Special VFR for Sport Pilot?

Paul Hamilton is one of the first persons to become a DPE (Designated Pilot Examiner) for sport pilots. As a full-time author and sport pilot expert, he writes books and produces DVD's for Aviation Supplies and Academics (ASA). Now Paul has graciously agreed to answer your questions here. Thanks Paul! For more information about Paul, please visit www.Paul-Hamilton.com and www.Sport-Pilot-Training.com.

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bryancobb
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Ignorance

Postby bryancobb » Fri Jan 07, 2011 10:41 am

3Dreaming wrote:Bryan, I am not stating FACT by experiencce. The facts come from the regulations that the pilots and controllers have to follow. With automated weather reporting and audio recordings of the communications you don't think a controller would let someone in VFR if the weather is reporting IFR without asking for a SVFR do you?


Yes... actually I DID (incorrectly) think that. I thought a tower controller could possibly, at their discretion, allow a VFR plane to enter if there were no IFR aircraft in the vicinity, and the PIC FELT he could maintain SVFR cloud clearance, and had the runway in sight.

Just ignorance. I am always learning. I would have sworn that was taught in Army Flight school in the 80's?? Guess my memory sucks, huh?
Bryan Cobb
Sport Pilot CFI
Commercial/Instrument Airplane
Commercial Rotorcraft Helicopter
Cartersville, Ga
bryandcobb@att.net

3Dreaming
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Postby 3Dreaming » Fri Jan 07, 2011 12:01 pm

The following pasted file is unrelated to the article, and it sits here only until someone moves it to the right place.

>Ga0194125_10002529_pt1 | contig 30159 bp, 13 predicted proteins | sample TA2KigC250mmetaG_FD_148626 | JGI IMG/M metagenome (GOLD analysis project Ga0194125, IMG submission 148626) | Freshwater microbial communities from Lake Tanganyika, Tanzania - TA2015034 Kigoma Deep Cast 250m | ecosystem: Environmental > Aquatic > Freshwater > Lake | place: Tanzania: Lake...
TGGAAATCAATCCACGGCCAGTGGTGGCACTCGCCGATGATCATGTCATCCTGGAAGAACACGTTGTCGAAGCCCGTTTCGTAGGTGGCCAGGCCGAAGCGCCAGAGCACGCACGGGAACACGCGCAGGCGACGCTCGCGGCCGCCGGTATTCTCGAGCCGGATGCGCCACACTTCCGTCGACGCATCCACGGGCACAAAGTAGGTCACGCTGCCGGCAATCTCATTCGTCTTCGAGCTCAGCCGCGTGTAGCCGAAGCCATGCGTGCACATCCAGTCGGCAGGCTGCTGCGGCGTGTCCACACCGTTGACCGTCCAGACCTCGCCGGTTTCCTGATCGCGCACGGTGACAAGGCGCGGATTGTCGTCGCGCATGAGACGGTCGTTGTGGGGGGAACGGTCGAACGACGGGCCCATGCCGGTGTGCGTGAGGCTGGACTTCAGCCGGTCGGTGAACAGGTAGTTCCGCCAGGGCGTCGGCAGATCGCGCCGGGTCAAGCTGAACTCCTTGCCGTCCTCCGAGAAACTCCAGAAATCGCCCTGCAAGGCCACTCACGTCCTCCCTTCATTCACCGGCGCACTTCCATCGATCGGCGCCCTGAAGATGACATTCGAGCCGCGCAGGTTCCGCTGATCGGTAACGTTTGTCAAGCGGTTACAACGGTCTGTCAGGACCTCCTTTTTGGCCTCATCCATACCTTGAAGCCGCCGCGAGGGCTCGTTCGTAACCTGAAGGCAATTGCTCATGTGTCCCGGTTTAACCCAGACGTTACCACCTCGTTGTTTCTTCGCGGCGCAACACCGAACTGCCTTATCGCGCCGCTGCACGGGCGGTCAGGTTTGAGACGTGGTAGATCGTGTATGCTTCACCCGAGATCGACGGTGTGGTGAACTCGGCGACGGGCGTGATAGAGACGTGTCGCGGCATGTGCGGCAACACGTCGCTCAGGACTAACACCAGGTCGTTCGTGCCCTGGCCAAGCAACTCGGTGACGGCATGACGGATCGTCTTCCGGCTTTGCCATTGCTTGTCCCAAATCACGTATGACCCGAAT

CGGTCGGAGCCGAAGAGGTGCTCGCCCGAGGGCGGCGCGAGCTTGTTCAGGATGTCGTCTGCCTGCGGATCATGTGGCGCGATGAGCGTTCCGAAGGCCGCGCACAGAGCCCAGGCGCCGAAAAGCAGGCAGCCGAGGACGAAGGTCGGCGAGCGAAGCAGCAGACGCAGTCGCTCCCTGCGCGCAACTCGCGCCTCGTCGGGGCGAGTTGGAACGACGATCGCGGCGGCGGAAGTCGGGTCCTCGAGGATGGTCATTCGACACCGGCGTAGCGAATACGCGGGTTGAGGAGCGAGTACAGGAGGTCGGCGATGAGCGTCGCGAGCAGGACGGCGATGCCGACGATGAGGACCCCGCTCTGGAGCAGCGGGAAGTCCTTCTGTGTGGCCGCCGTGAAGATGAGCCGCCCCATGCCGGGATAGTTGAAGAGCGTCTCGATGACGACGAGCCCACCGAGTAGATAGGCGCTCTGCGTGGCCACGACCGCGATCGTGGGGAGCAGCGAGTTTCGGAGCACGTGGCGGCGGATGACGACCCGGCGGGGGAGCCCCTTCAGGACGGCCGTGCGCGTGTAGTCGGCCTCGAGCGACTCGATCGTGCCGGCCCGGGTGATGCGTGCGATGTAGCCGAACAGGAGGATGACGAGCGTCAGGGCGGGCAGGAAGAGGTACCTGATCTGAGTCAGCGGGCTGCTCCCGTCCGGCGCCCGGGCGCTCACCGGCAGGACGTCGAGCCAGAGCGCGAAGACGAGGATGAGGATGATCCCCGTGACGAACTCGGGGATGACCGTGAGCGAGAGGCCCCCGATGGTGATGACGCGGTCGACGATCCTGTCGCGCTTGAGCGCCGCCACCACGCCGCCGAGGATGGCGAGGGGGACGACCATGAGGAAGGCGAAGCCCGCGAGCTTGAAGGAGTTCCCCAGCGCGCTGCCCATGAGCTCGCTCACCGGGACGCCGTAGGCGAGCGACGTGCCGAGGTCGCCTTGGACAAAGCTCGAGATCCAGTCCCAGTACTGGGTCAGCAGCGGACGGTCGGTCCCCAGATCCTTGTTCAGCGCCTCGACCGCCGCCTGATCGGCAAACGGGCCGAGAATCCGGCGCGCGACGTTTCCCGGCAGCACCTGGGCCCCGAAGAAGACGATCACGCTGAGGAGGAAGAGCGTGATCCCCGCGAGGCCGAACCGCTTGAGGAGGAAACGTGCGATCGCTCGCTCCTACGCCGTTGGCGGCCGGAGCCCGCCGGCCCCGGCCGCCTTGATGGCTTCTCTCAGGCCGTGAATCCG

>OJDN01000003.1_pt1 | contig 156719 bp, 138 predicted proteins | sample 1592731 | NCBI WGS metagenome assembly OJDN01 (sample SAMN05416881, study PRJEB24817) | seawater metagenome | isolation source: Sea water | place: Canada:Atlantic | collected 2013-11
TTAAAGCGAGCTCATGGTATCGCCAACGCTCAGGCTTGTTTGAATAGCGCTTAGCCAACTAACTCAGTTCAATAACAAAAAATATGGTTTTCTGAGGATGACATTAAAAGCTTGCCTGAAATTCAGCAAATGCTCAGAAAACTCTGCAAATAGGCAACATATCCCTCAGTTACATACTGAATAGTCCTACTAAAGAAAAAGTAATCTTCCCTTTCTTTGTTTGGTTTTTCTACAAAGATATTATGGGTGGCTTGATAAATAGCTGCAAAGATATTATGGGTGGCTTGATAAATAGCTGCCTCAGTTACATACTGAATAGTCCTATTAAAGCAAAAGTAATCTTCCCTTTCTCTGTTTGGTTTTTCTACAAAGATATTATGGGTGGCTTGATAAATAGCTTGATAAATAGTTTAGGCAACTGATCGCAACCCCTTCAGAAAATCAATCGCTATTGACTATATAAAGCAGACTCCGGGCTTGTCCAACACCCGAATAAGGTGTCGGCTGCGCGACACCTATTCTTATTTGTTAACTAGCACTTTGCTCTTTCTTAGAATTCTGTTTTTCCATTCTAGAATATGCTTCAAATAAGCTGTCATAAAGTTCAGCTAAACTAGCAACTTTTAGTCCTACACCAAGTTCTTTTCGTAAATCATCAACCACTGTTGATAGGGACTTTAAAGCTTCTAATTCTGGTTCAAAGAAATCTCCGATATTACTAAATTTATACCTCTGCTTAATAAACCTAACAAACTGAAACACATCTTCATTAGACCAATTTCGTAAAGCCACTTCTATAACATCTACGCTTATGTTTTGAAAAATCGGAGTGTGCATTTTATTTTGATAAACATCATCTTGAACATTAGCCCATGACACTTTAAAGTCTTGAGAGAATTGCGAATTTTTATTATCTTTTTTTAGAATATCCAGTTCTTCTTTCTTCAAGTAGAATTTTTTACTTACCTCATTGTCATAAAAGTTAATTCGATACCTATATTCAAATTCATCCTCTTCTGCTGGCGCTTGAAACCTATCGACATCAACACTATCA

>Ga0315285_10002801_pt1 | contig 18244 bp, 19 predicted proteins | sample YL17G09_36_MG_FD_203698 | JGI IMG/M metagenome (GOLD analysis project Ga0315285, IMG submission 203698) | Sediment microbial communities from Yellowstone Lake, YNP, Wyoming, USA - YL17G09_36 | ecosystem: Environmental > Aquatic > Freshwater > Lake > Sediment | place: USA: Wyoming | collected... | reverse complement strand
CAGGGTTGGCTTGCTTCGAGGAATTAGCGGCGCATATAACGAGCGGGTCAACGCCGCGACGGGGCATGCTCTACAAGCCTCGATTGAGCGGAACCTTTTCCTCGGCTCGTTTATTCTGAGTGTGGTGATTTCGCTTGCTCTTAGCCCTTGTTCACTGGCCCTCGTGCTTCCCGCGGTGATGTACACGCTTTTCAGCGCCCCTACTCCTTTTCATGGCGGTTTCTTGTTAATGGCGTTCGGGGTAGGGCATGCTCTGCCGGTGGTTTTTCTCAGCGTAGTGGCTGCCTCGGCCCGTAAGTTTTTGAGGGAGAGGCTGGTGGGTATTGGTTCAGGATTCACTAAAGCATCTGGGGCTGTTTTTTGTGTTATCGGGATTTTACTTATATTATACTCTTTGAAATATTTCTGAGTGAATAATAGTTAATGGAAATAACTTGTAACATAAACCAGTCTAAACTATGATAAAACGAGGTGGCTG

Boy things have changed since then. I got my PPL in 1980 at the begining of my senior year of high school. I worked at the local airport full time that year while going to school. One Saturday morning I walked in and they said take the Cherokee Six up to MTO and bring back the Tomahawk. I had never flown the Six, but I jumped in and went. My first sole cross country I went into what is now a class"C" airport No radio, SVFR, flight of two. I can't imagine doing things like that now. Back before automated weather I have landed in what I thought was below VFR minimums only to have the controller call the field IFR after my landing. This was before automated weather, so the contrlloers had to take the observations. If the weather was changing they could delay taking the observation until the VFR aircraft had landed. Also the observations were done by humans, so errors were possible.

bryancobb
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3D

Postby bryancobb » Fri Jan 07, 2011 12:19 pm

Really it hasn't dawned on me the implications of Automated WX. The last IFR flying I did was in 1997 when I was getting my fixed-wing instrument rating. That was the early period of automated WX while all the OLD procedures were still being used.

I was using my term "what was FACT by your experience" to mean the same thing as "prior case-law."

Thanks for bringing me up to speed.
Bryan Cobb

Sport Pilot CFI

Commercial/Instrument Airplane